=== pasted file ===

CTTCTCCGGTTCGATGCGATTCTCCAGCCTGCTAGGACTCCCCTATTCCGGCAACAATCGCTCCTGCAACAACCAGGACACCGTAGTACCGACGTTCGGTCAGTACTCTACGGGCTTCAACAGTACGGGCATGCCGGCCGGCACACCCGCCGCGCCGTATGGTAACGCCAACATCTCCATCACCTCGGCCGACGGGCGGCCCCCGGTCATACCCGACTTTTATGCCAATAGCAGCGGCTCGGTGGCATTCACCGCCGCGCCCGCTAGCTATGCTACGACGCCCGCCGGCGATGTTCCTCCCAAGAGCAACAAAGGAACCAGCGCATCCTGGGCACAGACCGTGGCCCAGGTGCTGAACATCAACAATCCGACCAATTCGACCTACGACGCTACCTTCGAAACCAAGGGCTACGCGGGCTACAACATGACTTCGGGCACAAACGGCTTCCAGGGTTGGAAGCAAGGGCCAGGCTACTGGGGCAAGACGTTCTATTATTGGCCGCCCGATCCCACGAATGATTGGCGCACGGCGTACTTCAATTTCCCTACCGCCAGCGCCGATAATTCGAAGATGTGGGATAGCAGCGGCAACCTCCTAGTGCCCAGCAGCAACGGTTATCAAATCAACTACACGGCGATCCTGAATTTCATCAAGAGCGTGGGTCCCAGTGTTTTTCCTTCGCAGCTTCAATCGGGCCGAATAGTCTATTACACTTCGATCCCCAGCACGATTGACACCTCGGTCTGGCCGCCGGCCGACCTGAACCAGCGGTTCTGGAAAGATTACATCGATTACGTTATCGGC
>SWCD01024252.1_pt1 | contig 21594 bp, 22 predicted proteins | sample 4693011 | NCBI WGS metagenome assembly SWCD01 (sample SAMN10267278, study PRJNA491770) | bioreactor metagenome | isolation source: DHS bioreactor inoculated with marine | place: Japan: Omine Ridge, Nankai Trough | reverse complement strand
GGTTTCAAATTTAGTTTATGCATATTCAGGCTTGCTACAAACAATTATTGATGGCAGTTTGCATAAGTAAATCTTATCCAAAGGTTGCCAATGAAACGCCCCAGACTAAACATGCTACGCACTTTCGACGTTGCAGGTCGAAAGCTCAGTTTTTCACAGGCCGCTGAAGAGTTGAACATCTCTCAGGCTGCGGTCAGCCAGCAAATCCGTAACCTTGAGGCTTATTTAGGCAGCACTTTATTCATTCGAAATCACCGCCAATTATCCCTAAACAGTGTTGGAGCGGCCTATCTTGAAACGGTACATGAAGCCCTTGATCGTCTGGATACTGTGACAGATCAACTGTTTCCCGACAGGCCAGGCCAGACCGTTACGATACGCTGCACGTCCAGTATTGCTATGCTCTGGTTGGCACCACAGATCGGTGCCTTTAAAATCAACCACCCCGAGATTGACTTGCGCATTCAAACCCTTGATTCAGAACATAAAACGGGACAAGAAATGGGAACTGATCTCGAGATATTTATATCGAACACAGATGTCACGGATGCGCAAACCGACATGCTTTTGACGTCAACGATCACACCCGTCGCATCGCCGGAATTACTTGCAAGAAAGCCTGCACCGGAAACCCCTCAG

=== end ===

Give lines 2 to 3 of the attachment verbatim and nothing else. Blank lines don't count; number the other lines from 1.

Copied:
>SWCD01024252.1_pt1 | contig 21594 bp, 22 predicted proteins | sample 4693011 | NCBI WGS metagenome assembly SWCD01 (sample SAMN10267278, study PRJNA491770) | bioreactor metagenome | isolation source: DHS bioreactor inoculated with marine | place: Japan: Omine Ridge, Nankai Trough | reverse complement strand
GGTTTCAAATTTAGTTTATGCATATTCAGGCTTGCTACAAACAATTATTGATGGCAGTTTGCATAAGTAAATCTTATCCAAAGGTTGCCAATGAAACGCCCCAGACTAAACATGCTACGCACTTTCGACGTTGCAGGTCGAAAGCTCAGTTTTTCACAGGCCGCTGAAGAGTTGAACATCTCTCAGGCTGCGGTCAGCCAGCAAATCCGTAACCTTGAGGCTTATTTAGGCAGCACTTTATTCATTCGAAATCACCGCCAATTATCCCTAAACAGTGTTGGAGCGGCCTATCTTGAAACGGTACATGAAGCCCTTGATCGTCTGGATACTGTGACAGATCAACTGTTTCCCGACAGGCCAGGCCAGACCGTTACGATACGCTGCACGTCCAGTATTGCTATGCTCTGGTTGGCACCACAGATCGGTGCCTTTAAAATCAACCACCCCGAGATTGACTTGCGCATTCAAACCCTTGATTCAGAACATAAAACGGGACAAGAAATGGGAACTGATCTCGAGATATTTATATCGAACACAGATGTCACGGATGCGCAAACCGACATGCTTTTGACGTCAACGATCACACCCGTCGCATCGCCGGAATTACTTGCAAGAAAGCCTGCACCGGAAACCCCTCAG